(NOTE: By the time I made it to Skeeter's in Wytheville, Virginia, the 6 in "OVER 6 MILLION SOLD" had been crossed off and replaced with a 9.)
Off the highway in Wytheville, Virginia one finds a series of signs leading to various restaurants. Like most towns, the big chain restaurants have amazing coverage. But there was one restaurant that seemed out of place: Skeeter's World Famous Hot Dogs. I'd never heard of the restaurant, but for some reason I was passionately driven to eat there. The restaurant was several miles from the exit and it took several turns to get there. Normally, my response to this would be: "Never mind. Let's just go to Burger King. I need some more Twilight game pieces." But no! Not this time. I was intrigued by Skeeter's.
What I didn't know was that this Skeeter's is ground zero from which a larger chain had sprung. When we walked inside, my mother started talking about how it reminded me of the inside of her father's Mobile Station when she was a child in the '50s and '60s.
When I first looked at the menu the first thing that stood out was the Slaw Dog, a hot dog with mustard, onion, chili and slaw. Immediately afterward I was taken by The Works, which is basically a Slaw Dog with cheese. Those of you who know me will find this weird. Those of you who don't know me ought to know that I have always detested coleslaw in every form it has ever come at me. The reason I became excited about slaw in this instance can be explained by a defect in the wiring of my brain. I read the word "slaw," but through some crazy psychic game of telephone the word had transformed into "kraut" when it reached my brain. This wouldn't be so strange if it were an isolated incident, but after the fact my good friend Adam attested to this same mix-up in his own thought process.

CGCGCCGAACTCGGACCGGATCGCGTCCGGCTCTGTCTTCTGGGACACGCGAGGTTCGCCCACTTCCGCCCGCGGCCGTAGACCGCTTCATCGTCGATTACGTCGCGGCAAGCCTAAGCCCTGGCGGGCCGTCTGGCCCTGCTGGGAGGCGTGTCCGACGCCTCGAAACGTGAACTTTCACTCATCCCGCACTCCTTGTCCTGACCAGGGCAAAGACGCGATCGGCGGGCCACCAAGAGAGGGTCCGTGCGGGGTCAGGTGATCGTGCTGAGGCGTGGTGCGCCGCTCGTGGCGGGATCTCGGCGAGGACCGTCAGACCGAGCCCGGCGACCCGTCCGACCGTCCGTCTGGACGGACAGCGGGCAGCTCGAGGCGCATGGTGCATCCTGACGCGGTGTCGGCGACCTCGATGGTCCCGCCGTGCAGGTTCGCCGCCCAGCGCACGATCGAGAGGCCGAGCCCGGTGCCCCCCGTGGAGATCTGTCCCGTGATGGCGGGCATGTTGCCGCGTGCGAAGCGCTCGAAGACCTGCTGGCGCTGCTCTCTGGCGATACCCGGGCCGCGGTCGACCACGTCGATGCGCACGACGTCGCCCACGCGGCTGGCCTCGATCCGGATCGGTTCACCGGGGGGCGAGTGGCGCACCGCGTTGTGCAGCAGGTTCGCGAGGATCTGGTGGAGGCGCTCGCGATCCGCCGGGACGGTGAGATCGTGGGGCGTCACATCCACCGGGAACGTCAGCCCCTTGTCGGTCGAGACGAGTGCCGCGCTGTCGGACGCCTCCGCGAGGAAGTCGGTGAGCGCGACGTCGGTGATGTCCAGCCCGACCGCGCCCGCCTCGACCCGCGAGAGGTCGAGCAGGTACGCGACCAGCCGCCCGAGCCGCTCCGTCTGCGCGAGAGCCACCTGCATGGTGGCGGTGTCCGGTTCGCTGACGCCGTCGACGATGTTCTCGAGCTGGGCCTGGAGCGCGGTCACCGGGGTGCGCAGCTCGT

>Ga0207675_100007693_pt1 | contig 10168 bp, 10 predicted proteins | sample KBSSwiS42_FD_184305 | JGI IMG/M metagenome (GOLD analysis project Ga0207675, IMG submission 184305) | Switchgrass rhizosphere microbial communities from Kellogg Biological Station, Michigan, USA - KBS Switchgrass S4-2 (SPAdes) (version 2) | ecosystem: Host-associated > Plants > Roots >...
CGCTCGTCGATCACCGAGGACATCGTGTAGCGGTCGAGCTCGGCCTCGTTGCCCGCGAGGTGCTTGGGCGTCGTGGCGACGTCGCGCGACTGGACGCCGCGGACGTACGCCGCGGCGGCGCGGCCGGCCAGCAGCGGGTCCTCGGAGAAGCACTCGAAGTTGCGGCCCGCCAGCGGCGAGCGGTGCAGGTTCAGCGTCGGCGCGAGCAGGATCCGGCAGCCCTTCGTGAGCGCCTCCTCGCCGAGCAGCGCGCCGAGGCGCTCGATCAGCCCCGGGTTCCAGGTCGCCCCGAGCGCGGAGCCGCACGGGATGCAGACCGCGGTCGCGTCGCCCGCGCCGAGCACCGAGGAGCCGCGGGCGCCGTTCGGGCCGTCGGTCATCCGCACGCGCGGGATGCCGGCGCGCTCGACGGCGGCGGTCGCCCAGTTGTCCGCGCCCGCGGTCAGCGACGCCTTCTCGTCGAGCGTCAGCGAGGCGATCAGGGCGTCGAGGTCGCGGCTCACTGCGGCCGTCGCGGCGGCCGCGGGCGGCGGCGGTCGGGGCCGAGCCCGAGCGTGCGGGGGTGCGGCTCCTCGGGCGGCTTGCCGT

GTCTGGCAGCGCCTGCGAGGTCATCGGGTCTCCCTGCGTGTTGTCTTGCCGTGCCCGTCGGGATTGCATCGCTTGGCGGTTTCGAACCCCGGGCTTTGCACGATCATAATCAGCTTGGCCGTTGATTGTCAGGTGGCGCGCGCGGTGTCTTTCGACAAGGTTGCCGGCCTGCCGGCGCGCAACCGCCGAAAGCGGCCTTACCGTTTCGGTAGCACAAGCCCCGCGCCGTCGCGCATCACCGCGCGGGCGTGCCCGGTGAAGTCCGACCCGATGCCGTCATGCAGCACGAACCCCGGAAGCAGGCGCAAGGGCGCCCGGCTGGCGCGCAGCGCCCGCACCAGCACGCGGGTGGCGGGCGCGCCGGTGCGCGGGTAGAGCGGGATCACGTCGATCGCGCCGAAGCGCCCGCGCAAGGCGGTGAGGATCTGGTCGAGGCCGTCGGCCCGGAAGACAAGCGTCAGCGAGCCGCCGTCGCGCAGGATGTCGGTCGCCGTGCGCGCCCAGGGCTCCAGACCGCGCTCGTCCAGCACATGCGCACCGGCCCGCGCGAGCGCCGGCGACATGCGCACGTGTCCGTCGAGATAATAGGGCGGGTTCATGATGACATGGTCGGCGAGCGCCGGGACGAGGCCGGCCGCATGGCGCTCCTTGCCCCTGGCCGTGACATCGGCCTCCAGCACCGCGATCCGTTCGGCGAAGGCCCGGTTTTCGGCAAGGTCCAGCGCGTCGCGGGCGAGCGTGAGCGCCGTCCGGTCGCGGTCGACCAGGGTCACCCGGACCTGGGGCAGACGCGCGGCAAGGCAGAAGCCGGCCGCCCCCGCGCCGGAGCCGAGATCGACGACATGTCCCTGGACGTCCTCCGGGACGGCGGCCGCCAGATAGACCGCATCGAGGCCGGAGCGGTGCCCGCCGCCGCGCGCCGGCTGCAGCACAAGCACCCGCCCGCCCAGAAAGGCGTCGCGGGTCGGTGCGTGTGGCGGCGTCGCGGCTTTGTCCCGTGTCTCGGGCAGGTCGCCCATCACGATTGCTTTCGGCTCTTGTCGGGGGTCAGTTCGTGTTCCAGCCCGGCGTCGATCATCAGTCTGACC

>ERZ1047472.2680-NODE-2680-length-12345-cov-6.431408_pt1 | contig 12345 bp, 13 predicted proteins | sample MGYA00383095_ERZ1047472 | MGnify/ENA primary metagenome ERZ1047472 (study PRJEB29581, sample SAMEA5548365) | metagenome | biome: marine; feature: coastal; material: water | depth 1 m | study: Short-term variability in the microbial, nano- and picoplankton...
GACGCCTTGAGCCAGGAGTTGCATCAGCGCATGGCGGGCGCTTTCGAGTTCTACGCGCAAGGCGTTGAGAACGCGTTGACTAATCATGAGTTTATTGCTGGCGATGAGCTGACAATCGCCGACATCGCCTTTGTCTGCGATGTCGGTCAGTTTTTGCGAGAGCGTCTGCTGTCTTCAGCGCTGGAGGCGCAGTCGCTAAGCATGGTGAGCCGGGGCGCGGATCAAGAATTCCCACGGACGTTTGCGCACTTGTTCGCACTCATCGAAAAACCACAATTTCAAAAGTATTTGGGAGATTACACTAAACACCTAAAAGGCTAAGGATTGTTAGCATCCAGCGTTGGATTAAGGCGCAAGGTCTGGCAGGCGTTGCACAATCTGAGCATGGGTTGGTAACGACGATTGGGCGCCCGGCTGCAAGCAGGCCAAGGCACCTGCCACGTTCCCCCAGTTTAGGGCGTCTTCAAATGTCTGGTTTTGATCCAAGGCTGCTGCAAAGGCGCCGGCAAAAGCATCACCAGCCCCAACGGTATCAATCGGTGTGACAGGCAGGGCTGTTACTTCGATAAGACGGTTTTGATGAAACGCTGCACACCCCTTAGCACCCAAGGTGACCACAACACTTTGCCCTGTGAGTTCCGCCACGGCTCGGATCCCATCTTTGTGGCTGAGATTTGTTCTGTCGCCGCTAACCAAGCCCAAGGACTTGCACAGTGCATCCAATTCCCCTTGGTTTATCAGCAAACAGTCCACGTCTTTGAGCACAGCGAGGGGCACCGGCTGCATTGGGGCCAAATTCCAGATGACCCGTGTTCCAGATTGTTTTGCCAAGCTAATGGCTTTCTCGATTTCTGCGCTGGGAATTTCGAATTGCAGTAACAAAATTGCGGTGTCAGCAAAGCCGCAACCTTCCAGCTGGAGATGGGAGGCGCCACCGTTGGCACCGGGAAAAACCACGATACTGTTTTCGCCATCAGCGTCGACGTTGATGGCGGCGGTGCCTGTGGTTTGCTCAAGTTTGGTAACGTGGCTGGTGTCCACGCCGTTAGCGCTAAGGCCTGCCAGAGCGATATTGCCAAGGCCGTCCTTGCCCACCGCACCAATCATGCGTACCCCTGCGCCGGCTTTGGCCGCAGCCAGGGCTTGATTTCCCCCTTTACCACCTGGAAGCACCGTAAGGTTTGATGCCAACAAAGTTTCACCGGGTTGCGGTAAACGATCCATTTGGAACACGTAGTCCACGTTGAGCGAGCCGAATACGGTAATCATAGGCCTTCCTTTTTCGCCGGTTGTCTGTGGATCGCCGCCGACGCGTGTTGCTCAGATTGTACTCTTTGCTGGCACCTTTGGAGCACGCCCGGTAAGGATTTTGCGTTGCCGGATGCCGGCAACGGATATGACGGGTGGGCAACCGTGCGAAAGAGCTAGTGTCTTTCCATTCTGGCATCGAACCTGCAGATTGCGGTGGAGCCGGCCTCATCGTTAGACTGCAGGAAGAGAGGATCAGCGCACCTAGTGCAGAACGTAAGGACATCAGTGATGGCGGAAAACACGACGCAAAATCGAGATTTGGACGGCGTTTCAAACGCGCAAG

When I recommend the Slaw Dog and The Works to you as some of the best hot dogs you'll ever consume, you'll understand that it's good enough to overcome my hatred of coleslaw. Slaw, I was told by my brother's girlfriend Kristin, is a different thing in the South, with factions fighting a Civil War over the proper way of making it. ("THE SLAW WILL RISE AGAIN!") It was no longer some concoction of terrible preserved vegetables mixed in a plastic bin with disgusting smelling mayonnaise and sugar. (I used to have to prepare coleslaw when I worked at a Chicken Express in Denton, Texas. One of the worst jobs I've ever performed.) It had become something that added a little bit of twang to a spectacular hot dog.